Products meeting FEMP-designated efficiency requirements or ENERGY STAR performance specifications may not be life cycle cost-effective in certain low-use applications, such as when a device is purchased for backup purposes and will remain in off mode for most of its useful life. For most other average or high-use applications, purchasers will find that energy-efficient products have the lowest life cycle cost.

Table 2. Cost-effectiveness Example
Performance for a Fluorescent Two-Lamp Ballast Less-Efficient Model Instant Start Required Level Instant Start Best Available Level Instant Start Less-Efficient Model Programmed Start Required Level Programmed Start Best Available Level Programmed Start
Ballast Efficacy Factor 1.52 1.60 1.66 1.44 1.57 1.60
Input Power (watts) 58 55 53 61 56 55
Annual Energy Usage (kilowatt hours) 209 198 191 220 202 198
Annual Energy Cost $18.78 $17.82 $17.18 $19.80 $18.16 $17.82
Annual Energy Cost Savings - $0.96 $1.61 - $1.64 $1.98
Lifetime Energy Cost $204 $194 $187 $215 $198 $194
Lifetime Energy Cost Savings - $10 $17 - $7 $10

Using the Cost-Effectiveness Table

In the example shown in table 2, a fluorescent instant-start two-lamp ballast meeting the required ballast efficacy factor of 1.60 or higher is cost-effective if its purchase price is no more than $10 higher than that of a less-efficient model instant-start two-lamp ballast. A fluorescent programmed-start two-lamp ballast meeting the required ballast efficacy factor of 1.57 or higher is cost-effective if its purchase price is no more than $7 higher than that of a less-efficient model programmed-start two-lamp ballast.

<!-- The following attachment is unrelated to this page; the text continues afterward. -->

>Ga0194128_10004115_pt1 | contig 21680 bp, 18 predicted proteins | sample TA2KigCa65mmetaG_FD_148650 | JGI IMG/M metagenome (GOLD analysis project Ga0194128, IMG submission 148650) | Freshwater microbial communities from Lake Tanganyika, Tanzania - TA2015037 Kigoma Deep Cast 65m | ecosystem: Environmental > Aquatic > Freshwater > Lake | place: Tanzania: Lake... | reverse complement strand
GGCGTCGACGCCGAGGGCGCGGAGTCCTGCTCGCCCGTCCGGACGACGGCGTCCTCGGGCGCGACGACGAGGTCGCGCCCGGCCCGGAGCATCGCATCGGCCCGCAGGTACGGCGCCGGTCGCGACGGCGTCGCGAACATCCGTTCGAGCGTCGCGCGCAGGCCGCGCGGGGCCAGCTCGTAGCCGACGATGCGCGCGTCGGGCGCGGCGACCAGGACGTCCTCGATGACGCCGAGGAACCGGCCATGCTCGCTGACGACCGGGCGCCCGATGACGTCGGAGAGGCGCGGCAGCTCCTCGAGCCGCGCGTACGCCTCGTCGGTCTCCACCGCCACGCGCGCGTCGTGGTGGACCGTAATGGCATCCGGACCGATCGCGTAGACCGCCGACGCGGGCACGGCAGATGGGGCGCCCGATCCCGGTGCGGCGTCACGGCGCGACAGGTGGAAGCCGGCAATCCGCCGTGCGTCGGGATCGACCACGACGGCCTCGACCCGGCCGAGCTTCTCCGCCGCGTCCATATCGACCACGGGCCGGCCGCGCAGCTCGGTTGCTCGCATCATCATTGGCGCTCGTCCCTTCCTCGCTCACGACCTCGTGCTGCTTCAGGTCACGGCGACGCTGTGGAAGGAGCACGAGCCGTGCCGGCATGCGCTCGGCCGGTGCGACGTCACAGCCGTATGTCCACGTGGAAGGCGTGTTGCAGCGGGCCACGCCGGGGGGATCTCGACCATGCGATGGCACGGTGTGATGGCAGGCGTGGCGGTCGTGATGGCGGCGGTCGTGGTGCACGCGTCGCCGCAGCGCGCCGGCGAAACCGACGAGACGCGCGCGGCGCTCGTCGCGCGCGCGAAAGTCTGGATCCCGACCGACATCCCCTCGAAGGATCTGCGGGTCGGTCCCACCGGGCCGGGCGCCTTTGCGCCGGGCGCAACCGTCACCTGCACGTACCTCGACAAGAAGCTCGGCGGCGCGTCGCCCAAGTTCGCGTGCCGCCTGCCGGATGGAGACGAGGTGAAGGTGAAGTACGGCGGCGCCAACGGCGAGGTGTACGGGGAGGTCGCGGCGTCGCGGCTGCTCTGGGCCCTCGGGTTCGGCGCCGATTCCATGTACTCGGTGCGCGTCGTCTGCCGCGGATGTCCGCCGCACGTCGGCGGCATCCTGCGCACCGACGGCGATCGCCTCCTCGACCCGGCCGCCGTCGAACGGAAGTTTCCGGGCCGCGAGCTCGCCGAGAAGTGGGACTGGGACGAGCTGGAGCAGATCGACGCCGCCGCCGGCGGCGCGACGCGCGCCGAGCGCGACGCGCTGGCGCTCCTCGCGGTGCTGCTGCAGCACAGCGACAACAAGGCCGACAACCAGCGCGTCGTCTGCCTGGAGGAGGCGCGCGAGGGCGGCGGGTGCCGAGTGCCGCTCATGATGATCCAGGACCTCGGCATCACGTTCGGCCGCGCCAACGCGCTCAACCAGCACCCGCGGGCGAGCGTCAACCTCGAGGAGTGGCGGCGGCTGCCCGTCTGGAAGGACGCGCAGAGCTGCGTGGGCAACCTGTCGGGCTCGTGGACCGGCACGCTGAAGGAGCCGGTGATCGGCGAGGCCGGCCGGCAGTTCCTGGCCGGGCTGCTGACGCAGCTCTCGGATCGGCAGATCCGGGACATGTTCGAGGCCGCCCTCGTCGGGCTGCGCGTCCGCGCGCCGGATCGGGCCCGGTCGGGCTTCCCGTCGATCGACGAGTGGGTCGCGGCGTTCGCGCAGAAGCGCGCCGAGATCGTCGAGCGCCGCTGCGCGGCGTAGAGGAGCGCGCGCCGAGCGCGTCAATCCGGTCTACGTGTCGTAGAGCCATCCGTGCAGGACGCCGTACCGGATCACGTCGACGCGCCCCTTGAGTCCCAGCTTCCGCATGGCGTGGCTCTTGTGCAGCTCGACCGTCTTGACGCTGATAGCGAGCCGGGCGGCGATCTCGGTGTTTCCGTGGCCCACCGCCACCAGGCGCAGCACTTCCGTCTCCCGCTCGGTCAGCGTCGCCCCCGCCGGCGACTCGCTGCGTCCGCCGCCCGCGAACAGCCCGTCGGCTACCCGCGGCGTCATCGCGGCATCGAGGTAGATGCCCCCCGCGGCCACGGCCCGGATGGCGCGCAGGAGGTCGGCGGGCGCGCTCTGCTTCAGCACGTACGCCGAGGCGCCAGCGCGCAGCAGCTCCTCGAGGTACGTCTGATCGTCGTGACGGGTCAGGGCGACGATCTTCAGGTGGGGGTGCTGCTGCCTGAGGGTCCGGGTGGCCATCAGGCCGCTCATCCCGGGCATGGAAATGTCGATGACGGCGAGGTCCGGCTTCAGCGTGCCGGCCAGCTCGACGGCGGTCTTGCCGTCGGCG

Calculating Lifetime Energy Cost Savings

To calculate lifetime energy cost savings for a different electricity price, multiply the savings in the above table by this ratio:

(Your price in ¢/kWh) ÷ (9.0¢/kWh).

Similarly, for different hours of operation, multiply savings by this ratio:

(Your annual hours of use) ÷ (3,600 annual hours of use).

Cost-Effectiveness Assumptions

Energy use and performance of a fluorescent lamp ballast depends on the performance of the lamp(s) and the fixture, which together with the ballast(s) make up a luminaire. The example in table 2 shows the cost-effectiveness of efficient fluorescent ballasts used in combination with efficient lamps. The example also shows lifetime energy cost savings for the improved ballast.